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I love cycling. While I could write a whole manifesto about why bike riding is great, today I’ll focus on one key aspect: my commute in New York City. I get from home (Prospect Heights) to work (Soho) in 20 to 22 minutes, depending on how good I feel. Compare that with 30 minutes of subway and walking (when the B or Q routes are running that is). Bike wins every time.

Commuting in the winter months is particularly pleasant, because there aren’t many other riders or pedestrians walking on the bike only north side – clogging up the Manhattan bridge. I notice however that as the temperature dips below 35 degrees or the clouds begin to gather, my friends and co-workers become more reluctant to take their bikes out. This leads to me wonder: am I that much more dedicated?

I did what any reasonable person would do – I looked to the data. I pulled daily ridership data from the first two years of the Washington DC Bike Share program (2011-12). It shows the daily number of cyclists using the Bike Share and how that number fluctuates according to various environmental and seasonal factors. These factors include weather condition, temperature, humidity, windspeed, weekday, holiday, etc… Two rider types of interest for us are the ‘registered’ (monthly/annual contract) and ‘casual’ (1-5 day pass) riders.

Though I ride my own bike (but still fully support Citi Bike – just wear a damn helmet!), I bet that my bike habits are more similar to a registered rider than a casual one.

Right off the bat you might think that temperature is a huge differentiator between registered and casual riders. And it is…kinda.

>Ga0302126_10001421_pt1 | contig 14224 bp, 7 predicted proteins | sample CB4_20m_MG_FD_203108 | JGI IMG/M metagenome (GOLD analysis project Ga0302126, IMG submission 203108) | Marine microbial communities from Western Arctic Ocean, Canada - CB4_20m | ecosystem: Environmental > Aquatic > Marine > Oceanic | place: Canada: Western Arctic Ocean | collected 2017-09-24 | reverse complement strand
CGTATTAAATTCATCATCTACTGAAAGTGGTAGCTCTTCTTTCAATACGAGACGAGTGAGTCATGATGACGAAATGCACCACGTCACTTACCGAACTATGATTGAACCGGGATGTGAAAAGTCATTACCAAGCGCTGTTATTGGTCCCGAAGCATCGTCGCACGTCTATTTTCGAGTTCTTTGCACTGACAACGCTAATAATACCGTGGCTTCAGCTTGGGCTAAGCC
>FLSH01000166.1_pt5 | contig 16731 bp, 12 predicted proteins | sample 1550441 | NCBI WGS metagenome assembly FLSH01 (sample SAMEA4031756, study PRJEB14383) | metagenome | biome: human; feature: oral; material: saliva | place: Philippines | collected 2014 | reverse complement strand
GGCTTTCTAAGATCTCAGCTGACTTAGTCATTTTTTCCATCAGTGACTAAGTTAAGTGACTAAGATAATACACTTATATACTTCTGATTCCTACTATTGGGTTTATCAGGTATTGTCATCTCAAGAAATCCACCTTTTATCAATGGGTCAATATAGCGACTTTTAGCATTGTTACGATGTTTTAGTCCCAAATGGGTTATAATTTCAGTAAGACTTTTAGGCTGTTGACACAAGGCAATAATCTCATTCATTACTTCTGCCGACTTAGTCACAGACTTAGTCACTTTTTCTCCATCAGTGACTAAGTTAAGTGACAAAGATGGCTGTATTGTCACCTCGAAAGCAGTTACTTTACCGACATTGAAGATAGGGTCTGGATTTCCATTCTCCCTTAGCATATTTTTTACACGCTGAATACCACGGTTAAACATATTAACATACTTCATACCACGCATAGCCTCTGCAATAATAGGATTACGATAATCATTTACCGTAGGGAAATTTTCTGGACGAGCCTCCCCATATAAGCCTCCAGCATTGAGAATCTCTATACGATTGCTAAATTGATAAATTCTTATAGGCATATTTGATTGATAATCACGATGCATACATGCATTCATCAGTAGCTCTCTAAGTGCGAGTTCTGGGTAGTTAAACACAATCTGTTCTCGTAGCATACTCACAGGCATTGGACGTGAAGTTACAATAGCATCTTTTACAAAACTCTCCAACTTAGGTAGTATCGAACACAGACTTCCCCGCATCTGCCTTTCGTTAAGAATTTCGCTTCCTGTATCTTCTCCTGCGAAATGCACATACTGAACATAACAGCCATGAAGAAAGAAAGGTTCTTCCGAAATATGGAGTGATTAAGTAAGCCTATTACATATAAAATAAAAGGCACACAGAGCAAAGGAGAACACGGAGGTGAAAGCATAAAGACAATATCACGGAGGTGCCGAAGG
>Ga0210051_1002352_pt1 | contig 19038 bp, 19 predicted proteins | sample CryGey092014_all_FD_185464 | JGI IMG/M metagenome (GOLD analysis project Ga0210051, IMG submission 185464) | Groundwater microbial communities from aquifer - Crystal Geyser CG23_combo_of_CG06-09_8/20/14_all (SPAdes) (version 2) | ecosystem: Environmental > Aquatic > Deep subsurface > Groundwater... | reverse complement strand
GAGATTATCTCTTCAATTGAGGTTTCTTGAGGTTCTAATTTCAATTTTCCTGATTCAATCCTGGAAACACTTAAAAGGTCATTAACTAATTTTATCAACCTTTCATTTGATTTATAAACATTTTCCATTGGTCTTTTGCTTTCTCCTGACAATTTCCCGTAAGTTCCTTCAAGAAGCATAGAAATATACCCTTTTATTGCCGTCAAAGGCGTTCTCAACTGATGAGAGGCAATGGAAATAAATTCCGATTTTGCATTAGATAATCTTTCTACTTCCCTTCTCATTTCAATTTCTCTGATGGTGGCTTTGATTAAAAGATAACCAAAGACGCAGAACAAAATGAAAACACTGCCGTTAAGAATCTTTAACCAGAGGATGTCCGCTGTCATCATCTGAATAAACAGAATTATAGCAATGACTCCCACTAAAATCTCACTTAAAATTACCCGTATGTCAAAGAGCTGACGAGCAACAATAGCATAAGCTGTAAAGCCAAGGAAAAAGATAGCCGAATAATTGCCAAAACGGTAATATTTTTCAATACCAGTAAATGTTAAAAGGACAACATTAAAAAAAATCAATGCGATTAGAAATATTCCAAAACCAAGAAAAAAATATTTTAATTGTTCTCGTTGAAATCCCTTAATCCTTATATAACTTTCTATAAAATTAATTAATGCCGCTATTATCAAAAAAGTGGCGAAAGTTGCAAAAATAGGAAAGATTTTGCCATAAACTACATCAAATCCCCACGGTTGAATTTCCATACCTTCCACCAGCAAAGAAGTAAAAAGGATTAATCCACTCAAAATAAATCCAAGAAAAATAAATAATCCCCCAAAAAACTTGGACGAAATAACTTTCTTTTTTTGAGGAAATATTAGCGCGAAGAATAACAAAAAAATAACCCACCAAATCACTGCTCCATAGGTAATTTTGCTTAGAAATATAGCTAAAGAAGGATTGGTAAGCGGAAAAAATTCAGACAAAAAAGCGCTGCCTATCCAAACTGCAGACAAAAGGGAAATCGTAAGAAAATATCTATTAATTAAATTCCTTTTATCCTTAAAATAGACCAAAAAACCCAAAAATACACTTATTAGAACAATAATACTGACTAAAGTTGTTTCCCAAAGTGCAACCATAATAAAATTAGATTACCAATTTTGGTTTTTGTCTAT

This chart shows the proportion of registered and casual riders at different temperatures. It’s clear that registered folks are more likely to be riding at colder temperatures. 

The only kink? Out of two years of daily temperature data, only 133 days had temperatures under 30 degrees. Not insignificant, but not enough to make it into the model, especially in light of correlations with other weather related variables.

What other weather related variables you ask? What about the season?

The above chart says that in the summer months, the difference between the number of registered and casual riders on a given day is small (check out the x-axis). Conversely, in the colder months, the difference is large – there are more days with large differences. This makes enough of an impact to keep in the model.

Continuing in this manner, it turns out that the strongest indicators1 of the difference in the number of registered vs casual riders on a given day are:

  1. Season
  2. Work Day (i.e. non-holiday or weekend)
  3. Weather (rain, sun, cloud, snow)
  4. Year of the bike share program

That is, registered riders are more likely to ride than casual riders in the winter, on a working day, in worse weather, and in the second year of the program (compared to the first).

Now comes the time for introspection – could I be a registered rider? 

  • Compared to the casual riders I know, I bike more in the winter months than the summer months.
  • Save for the summer months when I might be doing long weekend rides, commuting to work takes up a majority of my miles (and harrowing mornings).
  • Other than in icy conditions, I’ll be on my bike all year – rain or shine.
  • Bikes and Bike Shares rock, but sometimes it takes people a while to get there, especially in metropolitan areas. It wasn’t until my second year living in New York that I got my bike. One of the best decisions I’ve ever made.

Hurray, my journey is complete. It appears I could be considered a registered rider!


This article first appeared on Ilan’s Dataman blog.


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